Three Dead In Benin Collapsed Building

Rescue workers look for survivors after a building collapsed killing at least three people in Cotonou on October 6, 2016. By Yanick Folly (AFP/File) Cotonou (AFP) - At least three people were killed Thursday when a building under construction collapsed in Degakon, a bustling area in Benin's economic hub of Cotonou, local authorities said.  Residents said the collapse happened early in the morning as workers were pouring the concrete of the third floor of the four-story building. "This is a building site and as you now see we are looking for people still in the rubble," Arlette Saizonou, a local mayor, told AFP. "We already have three dead bodies out of the rubble and two wounded," she added. Building collapses happen frequently in West Africa where poor workmanship and materials coupled with a lack of official oversight often result in accidents. One of the most notorious collapses in the region happened in 2014, when a building owned by Nigerian pastor TB Joshua collapsed and killed more than one hundred people, most of them South Africans. A Nigerian coroner found that the six-story guesthouse had more floors than the foundation could hold, but the pastor said a mysterious "hovering" aircraft seen over the building before the collapse was to blame for the accident.
Rescue workers look for survivors after a building collapsed killing at least three people in Cotonou on October 6, 2016. By Yanick Folly (AFP/File)




Cotonou (AFP) - At least three people were killed Thursday when a building under construction collapsed in Degakon, a bustling area in Benin's economic hub of Cotonou, local authorities said.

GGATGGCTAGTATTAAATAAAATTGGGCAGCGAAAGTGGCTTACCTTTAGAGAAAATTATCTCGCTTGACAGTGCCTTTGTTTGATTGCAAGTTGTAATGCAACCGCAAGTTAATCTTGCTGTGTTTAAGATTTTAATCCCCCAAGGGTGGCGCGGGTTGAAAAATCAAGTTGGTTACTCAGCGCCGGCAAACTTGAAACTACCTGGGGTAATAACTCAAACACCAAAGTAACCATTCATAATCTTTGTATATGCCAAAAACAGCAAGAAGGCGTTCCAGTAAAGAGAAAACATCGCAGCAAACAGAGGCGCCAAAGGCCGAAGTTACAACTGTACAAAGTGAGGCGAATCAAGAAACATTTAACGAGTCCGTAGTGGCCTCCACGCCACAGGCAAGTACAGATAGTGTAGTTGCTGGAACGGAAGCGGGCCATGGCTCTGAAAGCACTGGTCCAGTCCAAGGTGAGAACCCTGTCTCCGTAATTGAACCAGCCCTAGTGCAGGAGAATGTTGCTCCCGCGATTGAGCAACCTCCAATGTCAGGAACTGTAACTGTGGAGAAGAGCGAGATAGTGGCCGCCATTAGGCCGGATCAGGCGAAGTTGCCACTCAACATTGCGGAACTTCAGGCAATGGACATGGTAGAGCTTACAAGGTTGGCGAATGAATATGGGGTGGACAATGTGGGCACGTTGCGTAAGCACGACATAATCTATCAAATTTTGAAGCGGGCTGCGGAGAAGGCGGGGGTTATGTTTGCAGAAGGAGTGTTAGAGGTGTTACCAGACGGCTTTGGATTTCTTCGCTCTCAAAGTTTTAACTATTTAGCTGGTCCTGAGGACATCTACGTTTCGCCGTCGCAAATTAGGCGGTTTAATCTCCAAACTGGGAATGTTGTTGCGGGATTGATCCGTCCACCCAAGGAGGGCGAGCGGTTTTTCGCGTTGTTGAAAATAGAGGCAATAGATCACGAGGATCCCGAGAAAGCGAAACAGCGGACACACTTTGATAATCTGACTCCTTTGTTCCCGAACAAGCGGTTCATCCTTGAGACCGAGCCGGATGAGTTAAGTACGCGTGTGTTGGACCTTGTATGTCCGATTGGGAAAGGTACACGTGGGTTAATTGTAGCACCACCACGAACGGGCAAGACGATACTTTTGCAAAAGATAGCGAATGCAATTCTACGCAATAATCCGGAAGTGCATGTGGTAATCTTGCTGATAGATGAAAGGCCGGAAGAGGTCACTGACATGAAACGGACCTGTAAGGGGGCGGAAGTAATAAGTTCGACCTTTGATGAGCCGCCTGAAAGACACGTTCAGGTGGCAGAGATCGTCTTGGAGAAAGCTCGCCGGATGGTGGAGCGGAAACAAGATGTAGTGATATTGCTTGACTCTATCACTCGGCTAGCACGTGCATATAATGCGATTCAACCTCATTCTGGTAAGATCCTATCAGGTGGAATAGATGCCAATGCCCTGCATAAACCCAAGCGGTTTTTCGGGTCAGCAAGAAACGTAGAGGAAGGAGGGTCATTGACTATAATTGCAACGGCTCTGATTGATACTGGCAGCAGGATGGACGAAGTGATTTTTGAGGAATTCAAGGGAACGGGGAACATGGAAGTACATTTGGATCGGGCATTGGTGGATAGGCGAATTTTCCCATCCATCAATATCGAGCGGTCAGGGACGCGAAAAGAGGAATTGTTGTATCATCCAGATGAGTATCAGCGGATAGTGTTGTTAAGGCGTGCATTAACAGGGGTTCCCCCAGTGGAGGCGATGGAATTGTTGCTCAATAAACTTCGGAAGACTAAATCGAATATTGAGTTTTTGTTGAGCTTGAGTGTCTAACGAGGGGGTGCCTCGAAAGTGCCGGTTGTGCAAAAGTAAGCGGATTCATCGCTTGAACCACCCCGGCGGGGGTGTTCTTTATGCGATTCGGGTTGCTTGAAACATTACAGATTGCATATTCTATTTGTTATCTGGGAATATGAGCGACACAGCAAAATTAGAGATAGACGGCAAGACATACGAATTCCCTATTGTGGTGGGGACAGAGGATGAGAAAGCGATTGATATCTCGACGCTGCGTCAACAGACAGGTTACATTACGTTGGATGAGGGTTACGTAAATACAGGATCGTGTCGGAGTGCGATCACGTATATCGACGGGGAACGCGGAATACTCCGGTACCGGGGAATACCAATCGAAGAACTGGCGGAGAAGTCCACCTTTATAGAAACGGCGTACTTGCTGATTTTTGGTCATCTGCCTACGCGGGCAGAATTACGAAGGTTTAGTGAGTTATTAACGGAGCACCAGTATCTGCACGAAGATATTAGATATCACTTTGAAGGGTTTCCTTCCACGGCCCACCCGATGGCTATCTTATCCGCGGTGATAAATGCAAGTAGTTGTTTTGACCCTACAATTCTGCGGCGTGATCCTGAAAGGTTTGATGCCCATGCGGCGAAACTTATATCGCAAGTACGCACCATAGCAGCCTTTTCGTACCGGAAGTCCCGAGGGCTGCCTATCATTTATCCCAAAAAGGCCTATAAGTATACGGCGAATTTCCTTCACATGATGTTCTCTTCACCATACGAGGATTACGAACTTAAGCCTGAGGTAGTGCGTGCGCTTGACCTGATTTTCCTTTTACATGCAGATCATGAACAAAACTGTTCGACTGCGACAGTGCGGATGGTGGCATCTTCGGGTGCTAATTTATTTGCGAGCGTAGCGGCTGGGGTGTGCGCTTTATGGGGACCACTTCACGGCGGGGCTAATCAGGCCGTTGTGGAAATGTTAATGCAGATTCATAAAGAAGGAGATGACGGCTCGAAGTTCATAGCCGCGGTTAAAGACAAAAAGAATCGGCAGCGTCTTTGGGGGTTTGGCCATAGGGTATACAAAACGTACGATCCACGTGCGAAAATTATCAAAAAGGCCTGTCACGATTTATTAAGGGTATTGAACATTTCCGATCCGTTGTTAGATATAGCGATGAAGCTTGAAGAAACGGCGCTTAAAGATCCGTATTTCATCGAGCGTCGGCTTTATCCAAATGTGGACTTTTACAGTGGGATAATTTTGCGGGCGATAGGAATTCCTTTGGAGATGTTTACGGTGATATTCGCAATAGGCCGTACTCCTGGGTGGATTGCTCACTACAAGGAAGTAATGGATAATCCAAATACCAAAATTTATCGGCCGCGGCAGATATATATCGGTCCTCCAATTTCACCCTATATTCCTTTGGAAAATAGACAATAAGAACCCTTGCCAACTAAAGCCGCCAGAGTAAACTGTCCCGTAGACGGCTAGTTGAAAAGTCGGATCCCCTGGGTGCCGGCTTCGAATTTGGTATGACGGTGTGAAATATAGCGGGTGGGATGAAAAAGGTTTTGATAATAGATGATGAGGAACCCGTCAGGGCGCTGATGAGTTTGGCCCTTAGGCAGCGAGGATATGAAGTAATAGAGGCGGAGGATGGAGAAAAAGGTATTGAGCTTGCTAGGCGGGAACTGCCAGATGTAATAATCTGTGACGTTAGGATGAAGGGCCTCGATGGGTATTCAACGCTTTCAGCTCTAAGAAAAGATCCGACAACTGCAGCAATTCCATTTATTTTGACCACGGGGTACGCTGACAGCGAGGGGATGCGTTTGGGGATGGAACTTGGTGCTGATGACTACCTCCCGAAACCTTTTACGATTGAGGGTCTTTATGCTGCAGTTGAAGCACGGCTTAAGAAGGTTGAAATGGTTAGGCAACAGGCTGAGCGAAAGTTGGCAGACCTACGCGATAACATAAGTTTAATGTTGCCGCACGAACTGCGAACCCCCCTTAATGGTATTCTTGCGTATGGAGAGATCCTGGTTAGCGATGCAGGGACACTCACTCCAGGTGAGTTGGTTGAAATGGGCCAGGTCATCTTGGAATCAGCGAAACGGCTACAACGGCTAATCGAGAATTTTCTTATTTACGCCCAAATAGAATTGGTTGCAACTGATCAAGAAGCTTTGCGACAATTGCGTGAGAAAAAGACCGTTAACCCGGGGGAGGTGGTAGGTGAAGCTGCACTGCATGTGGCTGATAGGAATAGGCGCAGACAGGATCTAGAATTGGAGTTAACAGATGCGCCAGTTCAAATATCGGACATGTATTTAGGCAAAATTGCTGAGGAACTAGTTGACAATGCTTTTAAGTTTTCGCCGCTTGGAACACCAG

Residents said the collapse happened early in the morning as workers were pouring the concrete of the third floor of the four-story building.
"This is a building site and as you now see we are looking for people still in the rubble," Arlette Saizonou, a local mayor, told AFP.




"We already have three dead bodies out of the rubble and two wounded," she added.
Building collapses happen frequently in West Africa where poor workmanship and materials coupled with a lack of official oversight often result in accidents.
One of the most notorious collapses in the region happened in 2014, when a building owned by Nigerian pastor TB Joshua collapsed and killed more than one hundred people, most of them South Africans.
A Nigerian coroner found that the six-story guesthouse had more floors than the foundation could hold, but the pastor said a mysterious "hovering" aircraft seen over the building before the collapse was to blame for the accident.


Source: AFP
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